The airport connector is a special beast of a rail-based transit system that’s a relatively recent phenomenon outside of transit-dense regions like Western Europe and Japan. So manifestly wasteful that it generates more animosity towards mass transit than it does riders, it’s a project that only politicians and unions could love. Unlike more integrated networks where the airport is just one station on an otherwise viable route (like Philadelphia’s Airport Line or DC’s proposed Silver Line), airport connectors generally serve only the airport and one local hub. With no purpose other than to get people in and out of the airport, they provide neither ancillary transit benefits nor TOD opportunities. Oftentimes they don’t even reach downtown, acting instead like glorified park-and-rides.

Luckily our connector is one stop on a line that runs from Boston and eventually past the airport onto Wickford Junction and maybe Westerly, New London, who knows… It is one of the good ones…

[…] with the Rhode Island DOT recently reaching a deal on its $267 million “Interlink” project, which entails building a station at the airport on an existing line, along with a commuter parking garage and a rental car facility. The station is only expected to see six trains a day initially, which is probably for the best since Providence’s T.F. Green Airport isn’t exactly O’Hare. No word on whether any additional density is being allowed around the new station, but something tells me the answer is no.

Sigh. The City of Warwick established the Warwick Station Redevelopment Agency years ago to guide development in the “Metro Center” area around the station. RIPTA is keen on transforming bus services in Kent County to focus transportation on the new station, making it a transit hub not just for air and rail, but for buses, further fueling the transit oriented development potential of the station area.

Yup, T.F. Green is not O’Hare, for that matter neither is Logan or BWI or LaGuardia or JFK or LAX. 6 trains a day, initially, yes. But once Wickford Junction opens next year, that number goes up. The Interlink is not about getting people to and from planes full stop, it is much more than that. It is a commuter link for Kent County and South County, it is an economic development tool for the City of Warwick and the airport.

Kevin Dillon, President and CEO of RIAC pointed out in rebutting Joe Paolino’s characterization of the Interlink as a “boondoggle” on GoLocalProv that low cost European carriers are looking at the northeast and at T.F. Green in particular. Why Green and not Bradley or Manchester? Because of the Interlink.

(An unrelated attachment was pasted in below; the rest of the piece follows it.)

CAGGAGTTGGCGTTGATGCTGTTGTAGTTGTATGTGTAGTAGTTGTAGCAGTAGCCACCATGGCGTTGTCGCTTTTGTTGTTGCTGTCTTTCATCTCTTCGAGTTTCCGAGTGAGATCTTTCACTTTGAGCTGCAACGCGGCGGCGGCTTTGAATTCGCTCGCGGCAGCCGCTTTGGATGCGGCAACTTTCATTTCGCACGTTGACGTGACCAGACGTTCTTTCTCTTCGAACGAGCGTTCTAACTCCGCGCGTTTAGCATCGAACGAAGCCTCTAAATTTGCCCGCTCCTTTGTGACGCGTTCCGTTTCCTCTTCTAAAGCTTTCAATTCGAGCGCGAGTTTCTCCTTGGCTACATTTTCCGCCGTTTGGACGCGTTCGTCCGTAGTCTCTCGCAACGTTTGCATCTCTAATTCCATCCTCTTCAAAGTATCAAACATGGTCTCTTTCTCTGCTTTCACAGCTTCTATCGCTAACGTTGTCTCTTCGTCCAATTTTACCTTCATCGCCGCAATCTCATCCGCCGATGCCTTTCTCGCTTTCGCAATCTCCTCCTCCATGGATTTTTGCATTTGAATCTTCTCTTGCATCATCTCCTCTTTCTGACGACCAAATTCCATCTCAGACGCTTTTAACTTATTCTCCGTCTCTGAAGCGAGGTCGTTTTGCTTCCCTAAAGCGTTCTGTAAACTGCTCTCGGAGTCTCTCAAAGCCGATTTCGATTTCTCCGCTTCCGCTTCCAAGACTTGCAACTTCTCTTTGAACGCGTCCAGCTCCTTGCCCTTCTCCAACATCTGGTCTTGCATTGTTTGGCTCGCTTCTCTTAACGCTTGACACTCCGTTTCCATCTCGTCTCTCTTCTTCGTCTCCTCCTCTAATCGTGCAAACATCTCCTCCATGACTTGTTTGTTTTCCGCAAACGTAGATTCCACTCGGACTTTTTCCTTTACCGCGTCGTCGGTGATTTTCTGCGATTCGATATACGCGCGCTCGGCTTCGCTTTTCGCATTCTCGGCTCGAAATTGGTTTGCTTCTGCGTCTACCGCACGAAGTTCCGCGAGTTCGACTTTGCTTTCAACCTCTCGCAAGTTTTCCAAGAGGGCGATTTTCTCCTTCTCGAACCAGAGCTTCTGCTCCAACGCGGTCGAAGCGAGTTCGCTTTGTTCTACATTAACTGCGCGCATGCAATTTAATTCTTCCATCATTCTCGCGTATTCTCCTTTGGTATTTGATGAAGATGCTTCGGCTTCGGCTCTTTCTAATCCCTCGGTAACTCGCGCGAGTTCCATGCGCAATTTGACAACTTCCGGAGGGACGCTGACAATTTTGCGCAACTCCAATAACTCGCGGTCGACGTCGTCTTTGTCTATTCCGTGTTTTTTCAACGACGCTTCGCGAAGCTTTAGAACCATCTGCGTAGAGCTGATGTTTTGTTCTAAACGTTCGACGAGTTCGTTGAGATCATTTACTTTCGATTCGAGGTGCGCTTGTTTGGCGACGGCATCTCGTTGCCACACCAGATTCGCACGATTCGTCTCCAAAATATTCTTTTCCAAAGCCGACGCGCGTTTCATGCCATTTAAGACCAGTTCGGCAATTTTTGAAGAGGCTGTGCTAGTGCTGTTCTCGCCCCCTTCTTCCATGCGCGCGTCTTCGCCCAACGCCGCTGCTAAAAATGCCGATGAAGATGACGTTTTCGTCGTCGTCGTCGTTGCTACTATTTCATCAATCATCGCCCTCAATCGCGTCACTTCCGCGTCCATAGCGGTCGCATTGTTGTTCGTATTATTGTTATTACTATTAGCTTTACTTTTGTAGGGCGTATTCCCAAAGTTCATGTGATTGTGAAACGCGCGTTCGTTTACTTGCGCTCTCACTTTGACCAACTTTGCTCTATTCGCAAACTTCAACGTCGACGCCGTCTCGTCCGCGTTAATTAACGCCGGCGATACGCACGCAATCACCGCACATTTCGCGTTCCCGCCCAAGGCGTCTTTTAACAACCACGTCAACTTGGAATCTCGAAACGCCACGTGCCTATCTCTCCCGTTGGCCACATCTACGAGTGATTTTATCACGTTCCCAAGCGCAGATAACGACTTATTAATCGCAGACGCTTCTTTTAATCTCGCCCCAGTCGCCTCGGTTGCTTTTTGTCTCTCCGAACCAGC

[airport connectors] are often a sort of cargo cult urbanism that seeks to emulate the frills of good transit systems isn’t willing to make the hard decisions necessary to actually build a robust network and allow the density to fill it. In the case of the the Providence airport, lawmakers said they hoped the station would attract international service to the currently domestic-only airport – as if Providence can acquire the amenities of a big city without allowing itself to become one.

There will undoubtedly be some NIMBY hurdles to overcome regarding density along the rail line, especially if we add a station in Cranston (can you imagine, denisty in Cranston!?), but the whole point of the southern push of commuter rail is to build density where it makes sense, along the transit line, and to aid people who live further from it in leaving their cars somewhere other than downtown (or idling on the highway getting to downtown).

The line about Providence trying to attract big city amenities without actually allowing itself to become a big city… that I just don’t get. Again, there will always be NIMBYism surrounding growth, but I think political leaders, the business community, and a good deal of the citizenry would be more than happy to see the city become bigger. At the very least, if we grew it would be indicative of our economy emerging from the toilet.

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News & Notes

Rail Service Expansion Imperiled at State Level [The New York Times]

“Any notion that somehow rail is subsidized, and other modes of transportation aren’t, is simply not factual,” said Mr. Smith, the president Reconnecting America, a nonprofit transportation advocacy group, who noted that highways and airports were subsidized as well. “Honestly, transportation infrastructure should not be a partisan issue. When you talk about good transportation solutions, they cross party lines.”

The Rise of the Bus-Riding Celebrity? [GOOD]

A Massive Facelift for Eastern Germany [Spiegel Online]

During a trip to East Germany in 1990, photographer Stefan Koppelkamm discovered buildings that had survived both the war and the construction mania of the East German authorities. Ten years later, he returned to photograph the buildings again. The comparison threw up some unexpected contrasts.

Visit the Berlin Interactive Graphic and the Photo Gallery.

Vacant Fox Point industrial buildings put on the auction block [Providence Business News]

Former home of Bevo on South Main Street

Why All the Outrage Over Bike Boxes? [publicola]

Perhaps even more than “road diets,” which replace driving lanes with bike lanes and add a turn lane for cars, the bike boxes have brought out anti-bike, pro-car contingent, which argues that it’s unfair to make drivers wait for cyclists at red lights.

From the cyclist’s point of view, of course, this is an asinine argument. First, the primary point of bike boxes is to make cyclists more visible to drivers. When drivers hit cyclists|and yes, cyclists do frequently get hit in right-hook accidents by inattentive drivers|the inevitable refrain is, “I didn’t see her!” Bike boxes make drivers more likely to see us.

We suggested a Bike Box at the Point Street and South Water Street intersection where the Wickenden Street overpass used to be, when the street is rebuilt.

Rhode Island roads need $4.5 billion investment over next decade, report says [Providence Business News]